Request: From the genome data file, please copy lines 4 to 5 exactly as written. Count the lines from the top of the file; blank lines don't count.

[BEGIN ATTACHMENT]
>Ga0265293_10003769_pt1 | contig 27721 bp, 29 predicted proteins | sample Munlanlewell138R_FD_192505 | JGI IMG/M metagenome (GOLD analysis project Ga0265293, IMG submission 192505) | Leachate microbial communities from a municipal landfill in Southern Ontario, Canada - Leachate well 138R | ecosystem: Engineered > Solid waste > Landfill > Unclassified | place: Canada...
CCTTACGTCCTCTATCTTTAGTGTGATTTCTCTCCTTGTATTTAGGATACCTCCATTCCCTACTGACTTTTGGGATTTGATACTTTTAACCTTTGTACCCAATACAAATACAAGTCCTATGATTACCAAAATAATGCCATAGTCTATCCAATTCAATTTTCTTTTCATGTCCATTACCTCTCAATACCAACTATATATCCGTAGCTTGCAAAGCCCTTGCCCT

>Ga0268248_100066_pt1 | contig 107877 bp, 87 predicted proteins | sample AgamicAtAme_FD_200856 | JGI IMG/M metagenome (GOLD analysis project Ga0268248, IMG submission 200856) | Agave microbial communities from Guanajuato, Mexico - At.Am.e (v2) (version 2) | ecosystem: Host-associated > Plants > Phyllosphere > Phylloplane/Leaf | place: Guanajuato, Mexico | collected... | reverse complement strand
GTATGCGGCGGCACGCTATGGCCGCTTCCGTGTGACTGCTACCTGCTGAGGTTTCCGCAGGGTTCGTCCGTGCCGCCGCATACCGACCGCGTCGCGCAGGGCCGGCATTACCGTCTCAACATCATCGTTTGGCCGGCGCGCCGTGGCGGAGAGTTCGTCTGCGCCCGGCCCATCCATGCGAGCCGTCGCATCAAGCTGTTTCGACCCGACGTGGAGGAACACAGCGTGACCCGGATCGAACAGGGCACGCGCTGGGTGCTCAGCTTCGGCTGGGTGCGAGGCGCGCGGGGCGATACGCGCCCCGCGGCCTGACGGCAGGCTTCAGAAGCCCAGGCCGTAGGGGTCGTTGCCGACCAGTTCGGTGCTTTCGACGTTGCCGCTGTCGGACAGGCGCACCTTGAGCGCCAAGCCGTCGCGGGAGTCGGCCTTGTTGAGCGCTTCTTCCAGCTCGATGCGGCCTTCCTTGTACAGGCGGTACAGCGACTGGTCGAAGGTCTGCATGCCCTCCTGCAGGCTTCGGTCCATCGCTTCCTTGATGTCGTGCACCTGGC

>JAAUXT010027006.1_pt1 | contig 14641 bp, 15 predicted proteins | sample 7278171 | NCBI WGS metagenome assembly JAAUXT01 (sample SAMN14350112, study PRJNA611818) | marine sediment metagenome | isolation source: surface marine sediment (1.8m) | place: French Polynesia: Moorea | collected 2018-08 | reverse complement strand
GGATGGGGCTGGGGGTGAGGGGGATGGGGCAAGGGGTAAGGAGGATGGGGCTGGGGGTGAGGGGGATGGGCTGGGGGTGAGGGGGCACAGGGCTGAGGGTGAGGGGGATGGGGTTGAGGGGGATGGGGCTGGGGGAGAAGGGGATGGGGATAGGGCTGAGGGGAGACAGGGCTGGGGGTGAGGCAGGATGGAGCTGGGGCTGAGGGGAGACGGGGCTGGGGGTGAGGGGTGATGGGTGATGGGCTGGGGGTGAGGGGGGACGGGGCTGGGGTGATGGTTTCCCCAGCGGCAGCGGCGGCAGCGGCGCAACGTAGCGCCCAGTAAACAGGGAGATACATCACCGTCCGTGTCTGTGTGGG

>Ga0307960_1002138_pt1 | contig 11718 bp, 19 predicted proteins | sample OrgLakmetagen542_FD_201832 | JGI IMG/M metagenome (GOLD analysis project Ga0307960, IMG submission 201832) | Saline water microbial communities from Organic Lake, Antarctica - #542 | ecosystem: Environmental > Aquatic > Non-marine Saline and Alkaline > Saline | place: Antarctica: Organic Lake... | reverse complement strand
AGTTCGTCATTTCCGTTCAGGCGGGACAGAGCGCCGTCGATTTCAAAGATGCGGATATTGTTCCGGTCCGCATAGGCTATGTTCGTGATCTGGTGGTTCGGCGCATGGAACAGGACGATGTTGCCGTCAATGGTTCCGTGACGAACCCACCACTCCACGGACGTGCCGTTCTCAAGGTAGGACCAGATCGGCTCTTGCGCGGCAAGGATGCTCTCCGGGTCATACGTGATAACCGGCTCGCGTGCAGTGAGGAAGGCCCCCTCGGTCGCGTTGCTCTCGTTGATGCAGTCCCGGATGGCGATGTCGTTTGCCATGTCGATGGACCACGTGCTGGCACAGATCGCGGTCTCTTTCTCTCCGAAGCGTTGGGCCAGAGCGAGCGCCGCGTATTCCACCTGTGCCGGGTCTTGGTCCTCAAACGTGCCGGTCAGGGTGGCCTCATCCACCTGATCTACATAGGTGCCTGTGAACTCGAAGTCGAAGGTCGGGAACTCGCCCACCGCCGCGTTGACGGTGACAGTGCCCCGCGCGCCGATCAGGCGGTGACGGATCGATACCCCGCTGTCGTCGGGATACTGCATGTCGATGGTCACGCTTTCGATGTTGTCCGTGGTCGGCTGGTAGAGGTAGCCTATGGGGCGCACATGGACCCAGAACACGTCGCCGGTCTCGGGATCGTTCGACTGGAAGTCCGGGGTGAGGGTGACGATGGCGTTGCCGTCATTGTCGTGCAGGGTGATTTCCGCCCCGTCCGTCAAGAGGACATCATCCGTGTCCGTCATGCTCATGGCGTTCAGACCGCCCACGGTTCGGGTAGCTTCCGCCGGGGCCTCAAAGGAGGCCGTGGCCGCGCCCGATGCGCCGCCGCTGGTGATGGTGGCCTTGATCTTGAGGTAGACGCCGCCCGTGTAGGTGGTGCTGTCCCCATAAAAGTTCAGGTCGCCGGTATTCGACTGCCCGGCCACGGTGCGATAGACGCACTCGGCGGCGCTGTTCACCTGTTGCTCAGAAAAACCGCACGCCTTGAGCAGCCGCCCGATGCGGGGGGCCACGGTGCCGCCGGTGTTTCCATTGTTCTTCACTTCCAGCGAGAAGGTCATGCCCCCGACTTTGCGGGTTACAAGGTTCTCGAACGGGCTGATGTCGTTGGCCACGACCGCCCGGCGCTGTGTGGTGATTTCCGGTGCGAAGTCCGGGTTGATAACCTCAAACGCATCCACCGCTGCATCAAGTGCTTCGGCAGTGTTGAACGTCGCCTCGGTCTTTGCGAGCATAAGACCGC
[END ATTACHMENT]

GTATGCGGCGGCACGCTATGGCCGCTTCCGTGTGACTGCTACCTGCTGAGGTTTCCGCAGGGTTCGTCCGTGCCGCCGCATACCGACCGCGTCGCGCAGGGCCGGCATTACCGTCTCAACATCATCGTTTGGCCGGCGCGCCGTGGCGGAGAGTTCGTCTGCGCCCGGCCCATCCATGCGAGCCGTCGCATCAAGCTGTTTCGACCCGACGTGGAGGAACACAGCGTGACCCGGATCGAACAGGGCACGCGCTGGGTGCTCAGCTTCGGCTGGGTGCGAGGCGCGCGGGGCGATACGCGCCCCGCGGCCTGACGGCAGGCTTCAGAAGCCCAGGCCGTAGGGGTCGTTGCCGACCAGTTCGGTGCTTTCGACGTTGCCGCTGTCGGACAGGCGCACCTTGAGCGCCAAGCCGTCGCGGGAGTCGGCCTTGTTGAGCGCTTCTTCCAGCTCGATGCGGCCTTCCTTGTACAGGCGGTACAGCGACTGGTCGAAGGTCTGCATGCCCTCCTGCAGGCTTCGGTCCATCGCTTCCTTGATGTCGTGCACCTGGC

>JAAUXT010027006.1_pt1 | contig 14641 bp, 15 predicted proteins | sample 7278171 | NCBI WGS metagenome assembly JAAUXT01 (sample SAMN14350112, study PRJNA611818) | marine sediment metagenome | isolation source: surface marine sediment (1.8m) | place: French Polynesia: Moorea | collected 2018-08 | reverse complement strand